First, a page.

Operation described When the pump 29 is not in operation thevalves 46, 52 and 55 are in the positions. shown in FIGS. 2 and 5.
Thus, referring to FIG. 2, valve 46 is closed by tank pressure through 49 to close the outlet `end ofvarchamber 44. Ball valve 52 is supported by 6612 lout ofengagement with the superjacent seat v5.33 to, adrnitgairv into air chamber 44 by way of 54, 51V and 74.
Any water in air chamber 44and in mainchamber62 from the prior pumping period down to level 40 (FIG. 2), has previously drained out past the open drainage valve 55. Water from ball valve chamber 51 Ahas'drained out through holes 9 (FIGS. 2, 4 and 5) and bleed passage 58.
Thus, as seen in FIGS. 2 and 5,` there is air in air d chamber 44 and in the upper part of main chamber 62 when pump 27 is not in operation.
When tank pressure drops below a predetermined degree and the pump 27 isstarted as in FIG 4, pump pressure overcomes tank pressure so that valve `46 vis unseated and valves 52 and 55 areseated. This means that ball valve cuts off air entry `from duct 54; that the lower part Vof the margin 55a of valve.55 seating against 56a cuts oil water drainage through 59; and that the charge of air (see bubbles 18 in FIG. 4) is forced into tank 24.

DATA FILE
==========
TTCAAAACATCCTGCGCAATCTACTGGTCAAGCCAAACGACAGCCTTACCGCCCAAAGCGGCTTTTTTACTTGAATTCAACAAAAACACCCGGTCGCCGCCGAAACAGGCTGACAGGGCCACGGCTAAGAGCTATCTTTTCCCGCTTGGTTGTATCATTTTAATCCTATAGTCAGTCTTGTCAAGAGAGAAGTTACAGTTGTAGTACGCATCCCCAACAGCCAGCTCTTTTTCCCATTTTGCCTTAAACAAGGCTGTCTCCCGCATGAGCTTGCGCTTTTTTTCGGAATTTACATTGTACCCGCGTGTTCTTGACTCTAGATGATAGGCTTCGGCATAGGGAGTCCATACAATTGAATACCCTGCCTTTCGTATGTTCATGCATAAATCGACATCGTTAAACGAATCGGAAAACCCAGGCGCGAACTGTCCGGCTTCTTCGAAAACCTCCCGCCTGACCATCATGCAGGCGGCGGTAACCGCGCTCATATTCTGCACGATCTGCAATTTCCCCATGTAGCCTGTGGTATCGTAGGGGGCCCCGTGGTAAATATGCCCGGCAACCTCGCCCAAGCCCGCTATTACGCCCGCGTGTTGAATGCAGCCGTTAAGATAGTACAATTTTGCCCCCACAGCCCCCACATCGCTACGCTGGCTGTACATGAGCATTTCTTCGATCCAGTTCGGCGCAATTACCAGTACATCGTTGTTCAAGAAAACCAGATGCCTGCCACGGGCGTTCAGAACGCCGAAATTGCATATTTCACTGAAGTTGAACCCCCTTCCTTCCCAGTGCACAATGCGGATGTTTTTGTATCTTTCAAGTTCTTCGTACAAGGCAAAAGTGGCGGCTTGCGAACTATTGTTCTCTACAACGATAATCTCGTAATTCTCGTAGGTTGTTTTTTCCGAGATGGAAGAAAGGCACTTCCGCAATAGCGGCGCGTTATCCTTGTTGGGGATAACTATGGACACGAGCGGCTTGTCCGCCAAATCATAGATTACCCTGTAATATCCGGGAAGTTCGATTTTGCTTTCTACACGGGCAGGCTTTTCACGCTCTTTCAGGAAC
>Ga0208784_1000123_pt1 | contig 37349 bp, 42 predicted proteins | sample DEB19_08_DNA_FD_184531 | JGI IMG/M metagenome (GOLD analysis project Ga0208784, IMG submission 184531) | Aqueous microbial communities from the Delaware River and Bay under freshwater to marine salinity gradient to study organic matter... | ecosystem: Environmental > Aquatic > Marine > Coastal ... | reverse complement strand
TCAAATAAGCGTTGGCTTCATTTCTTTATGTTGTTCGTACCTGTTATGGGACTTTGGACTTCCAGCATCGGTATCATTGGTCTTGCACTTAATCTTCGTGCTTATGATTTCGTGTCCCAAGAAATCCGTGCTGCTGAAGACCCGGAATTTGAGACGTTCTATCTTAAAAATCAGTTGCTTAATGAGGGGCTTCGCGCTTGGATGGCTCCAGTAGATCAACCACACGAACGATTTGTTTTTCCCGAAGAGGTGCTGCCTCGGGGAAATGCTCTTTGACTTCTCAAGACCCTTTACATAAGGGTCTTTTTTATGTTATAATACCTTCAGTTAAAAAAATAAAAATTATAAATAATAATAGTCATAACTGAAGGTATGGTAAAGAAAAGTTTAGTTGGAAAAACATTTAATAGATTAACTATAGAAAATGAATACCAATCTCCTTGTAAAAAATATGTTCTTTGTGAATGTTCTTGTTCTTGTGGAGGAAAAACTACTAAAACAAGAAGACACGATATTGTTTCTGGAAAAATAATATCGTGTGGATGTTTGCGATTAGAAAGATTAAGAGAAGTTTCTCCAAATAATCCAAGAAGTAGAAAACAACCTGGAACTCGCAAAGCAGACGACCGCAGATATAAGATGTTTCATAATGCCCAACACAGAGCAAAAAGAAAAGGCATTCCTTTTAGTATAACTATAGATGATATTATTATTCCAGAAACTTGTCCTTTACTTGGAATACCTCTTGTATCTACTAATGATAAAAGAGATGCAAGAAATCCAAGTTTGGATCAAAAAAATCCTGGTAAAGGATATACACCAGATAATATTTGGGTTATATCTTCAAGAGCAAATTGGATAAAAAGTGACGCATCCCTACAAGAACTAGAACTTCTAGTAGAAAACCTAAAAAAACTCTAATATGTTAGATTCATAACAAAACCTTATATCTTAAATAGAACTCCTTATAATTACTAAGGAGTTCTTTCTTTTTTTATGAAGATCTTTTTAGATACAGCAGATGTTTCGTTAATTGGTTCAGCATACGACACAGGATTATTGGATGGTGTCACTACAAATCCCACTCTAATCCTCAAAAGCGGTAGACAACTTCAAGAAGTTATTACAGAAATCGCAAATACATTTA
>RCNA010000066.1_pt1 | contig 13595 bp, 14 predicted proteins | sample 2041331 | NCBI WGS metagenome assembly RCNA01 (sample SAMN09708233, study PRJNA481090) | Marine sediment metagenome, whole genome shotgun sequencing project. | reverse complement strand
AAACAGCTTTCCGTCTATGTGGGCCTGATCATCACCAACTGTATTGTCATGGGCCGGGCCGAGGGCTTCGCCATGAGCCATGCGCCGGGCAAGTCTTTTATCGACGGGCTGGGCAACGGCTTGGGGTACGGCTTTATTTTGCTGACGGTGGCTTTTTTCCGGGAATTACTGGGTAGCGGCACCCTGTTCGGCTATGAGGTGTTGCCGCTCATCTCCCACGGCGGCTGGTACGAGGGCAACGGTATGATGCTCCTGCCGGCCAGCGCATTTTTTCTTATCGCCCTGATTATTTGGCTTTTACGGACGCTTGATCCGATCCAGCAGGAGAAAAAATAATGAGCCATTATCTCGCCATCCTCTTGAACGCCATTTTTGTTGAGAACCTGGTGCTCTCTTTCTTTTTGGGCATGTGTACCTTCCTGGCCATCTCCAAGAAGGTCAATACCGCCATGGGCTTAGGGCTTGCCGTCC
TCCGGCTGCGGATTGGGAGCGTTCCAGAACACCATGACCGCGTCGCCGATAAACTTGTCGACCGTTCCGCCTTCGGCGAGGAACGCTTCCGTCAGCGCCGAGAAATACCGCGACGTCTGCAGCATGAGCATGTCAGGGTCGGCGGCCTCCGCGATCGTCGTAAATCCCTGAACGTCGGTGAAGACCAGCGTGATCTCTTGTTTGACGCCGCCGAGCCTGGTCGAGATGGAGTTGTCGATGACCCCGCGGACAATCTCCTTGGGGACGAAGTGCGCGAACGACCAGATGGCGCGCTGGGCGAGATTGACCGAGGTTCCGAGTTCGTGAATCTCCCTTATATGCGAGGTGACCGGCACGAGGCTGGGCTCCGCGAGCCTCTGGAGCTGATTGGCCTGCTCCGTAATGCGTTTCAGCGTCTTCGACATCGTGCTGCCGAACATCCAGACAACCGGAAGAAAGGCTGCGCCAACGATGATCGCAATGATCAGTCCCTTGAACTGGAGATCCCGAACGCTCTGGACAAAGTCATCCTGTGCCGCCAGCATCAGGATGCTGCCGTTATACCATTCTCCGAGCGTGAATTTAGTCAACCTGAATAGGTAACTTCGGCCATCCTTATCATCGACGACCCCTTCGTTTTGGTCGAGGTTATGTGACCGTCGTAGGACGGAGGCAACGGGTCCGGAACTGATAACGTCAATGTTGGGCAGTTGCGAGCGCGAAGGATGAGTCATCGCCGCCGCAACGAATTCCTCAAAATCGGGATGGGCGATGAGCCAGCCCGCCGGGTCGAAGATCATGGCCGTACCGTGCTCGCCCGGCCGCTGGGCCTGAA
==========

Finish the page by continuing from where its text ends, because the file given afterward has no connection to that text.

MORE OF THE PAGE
Referring to FIGS. 2, 4and 5, if when valve vSiis lseated as in FIG. 4 a particle 61 which is too large to pass through the space between valve edge 55a and theopposed portion of the wall of valve chamber 56 when valve 55 is open as in FIGS. 2 and 5, rests on said beveled valve edge 55a, the latter will cause such particle 61 to lay against the opposed wall of the valve chamber 56. Thus, when the pump is stopped and as the valve S5 returns to its normally open position of FIGS. 2 and 5, the gravel particle 61 is pinched by the beveled valve edge 55a against the opposed wall of valve chamber 56. Since the main body of valve 55 is of resilient iiexible material this particle 61 pinching results in a slight bodily shift of valve 55 in the opposite direction to admit of particle 61 dropping out through the lower part of valve chamber S6 to outlet 59, as indicated in FIG. 5 to the sand trap 17. Thus the action of drainage valve 55 ejects sand and gravel particles 61 which might easily render the system inoperative.